Aid Effectiveness Takes a Big Hit in Trump Administration’s Leaked Budget

May 1, 2017 (WASHINGTON)This statement is delivered on behalf of the Modernizing Foreign Assistance Network (MFAN) by Co-Chairs George Ingram and Connie Veillette.

The leaked details of the Trump Administration’s budget proposal appear to confirm plans to slash diplomacy and development funding, putting our security at home and U.S. leadership abroad at risk.  MFAN remains deeply concerned about the devastating effects these arbitrary cuts would have on U.S. global engagement and the recent bipartisan progress on aid effectiveness.

The leaked budget proposes a 44% cut to USAID’s Policy, Planning and Learning Bureau, which houses the agency’s accountability functions, including transparency and evaluation.  USAID has significantly increased the number of evaluations it conducts, and a recent study found that more than 90% of these evaluations are being used to shape policies and inform projects.  Such a major funding reduction would jeopardize these accountability and learning measures, which were overwhelmingly enacted into law by the bipartisan Foreign Aid Transparency and Accountability Act of 2016.  Reducing the policy capacity of USAID diminishes the impact of our foreign assistance and weakens the mechanisms that ensure proper stewardship of American taxpayer dollars.  MFAN is pleased to see funding maintained for the website, but without the requisite policy functions at USAID, our aid will be less effective.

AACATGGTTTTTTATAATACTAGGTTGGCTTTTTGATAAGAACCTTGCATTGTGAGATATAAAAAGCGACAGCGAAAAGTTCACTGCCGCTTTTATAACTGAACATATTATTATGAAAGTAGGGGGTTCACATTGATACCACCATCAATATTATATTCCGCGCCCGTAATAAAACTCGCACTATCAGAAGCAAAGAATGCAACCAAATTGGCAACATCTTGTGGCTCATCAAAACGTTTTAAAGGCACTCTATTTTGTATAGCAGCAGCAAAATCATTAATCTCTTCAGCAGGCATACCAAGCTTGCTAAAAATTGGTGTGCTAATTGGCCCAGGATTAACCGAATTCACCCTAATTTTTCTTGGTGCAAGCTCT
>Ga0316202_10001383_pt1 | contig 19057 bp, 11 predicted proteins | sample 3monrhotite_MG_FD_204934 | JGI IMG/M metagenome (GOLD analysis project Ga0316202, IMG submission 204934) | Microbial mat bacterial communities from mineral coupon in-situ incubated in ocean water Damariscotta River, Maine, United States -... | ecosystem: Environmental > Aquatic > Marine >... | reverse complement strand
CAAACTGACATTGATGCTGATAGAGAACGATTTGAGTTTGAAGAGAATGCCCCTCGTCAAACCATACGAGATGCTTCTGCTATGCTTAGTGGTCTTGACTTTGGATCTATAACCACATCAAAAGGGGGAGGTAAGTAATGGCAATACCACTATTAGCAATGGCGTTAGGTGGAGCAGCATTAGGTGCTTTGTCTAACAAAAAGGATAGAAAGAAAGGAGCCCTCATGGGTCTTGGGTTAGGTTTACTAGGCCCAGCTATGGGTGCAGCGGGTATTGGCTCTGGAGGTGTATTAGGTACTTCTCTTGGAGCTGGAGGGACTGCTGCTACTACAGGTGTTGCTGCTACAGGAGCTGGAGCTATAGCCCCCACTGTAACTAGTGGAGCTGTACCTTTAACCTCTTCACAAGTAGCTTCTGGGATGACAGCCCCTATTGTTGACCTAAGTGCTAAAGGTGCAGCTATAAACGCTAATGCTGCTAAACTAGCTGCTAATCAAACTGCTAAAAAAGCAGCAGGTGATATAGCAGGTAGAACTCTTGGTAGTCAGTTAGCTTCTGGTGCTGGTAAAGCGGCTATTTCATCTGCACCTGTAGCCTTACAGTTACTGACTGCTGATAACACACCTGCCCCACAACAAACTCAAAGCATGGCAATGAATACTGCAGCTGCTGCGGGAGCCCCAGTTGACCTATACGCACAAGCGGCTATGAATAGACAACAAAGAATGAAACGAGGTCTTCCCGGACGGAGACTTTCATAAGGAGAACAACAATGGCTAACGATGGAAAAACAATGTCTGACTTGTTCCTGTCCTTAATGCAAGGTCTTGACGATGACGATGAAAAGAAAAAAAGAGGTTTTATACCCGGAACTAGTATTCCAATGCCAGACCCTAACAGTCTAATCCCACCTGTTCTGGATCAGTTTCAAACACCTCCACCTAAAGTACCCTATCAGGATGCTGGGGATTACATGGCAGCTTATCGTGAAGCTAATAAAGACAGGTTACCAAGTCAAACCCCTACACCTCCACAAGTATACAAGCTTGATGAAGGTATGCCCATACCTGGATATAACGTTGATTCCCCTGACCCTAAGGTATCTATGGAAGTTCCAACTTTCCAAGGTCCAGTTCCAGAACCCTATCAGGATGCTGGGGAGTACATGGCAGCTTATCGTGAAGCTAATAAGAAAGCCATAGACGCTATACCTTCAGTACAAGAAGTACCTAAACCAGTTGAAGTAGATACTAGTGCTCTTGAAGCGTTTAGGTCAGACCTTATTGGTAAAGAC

In addition, this proposal would cripple the Development Assistance account, which saves lives, improves health, and strengthens institutions in developing countries.  For example, enormous cuts are proposed for both West African nations still recovering from the Ebola epidemic and Central American countries where violence and poverty are causing mass migration.  To discontinue these programs is shortsighted; long-term investments in development make the U.S. and our allies more safe and prosperous.

We urge Congress to counter these reckless budget cuts that would upend the decades-long aid reform agenda.  Any reform effort must be based on sound reform principles, clear objectives, and a global development strategy drafted in consultation with Congress and the development community.

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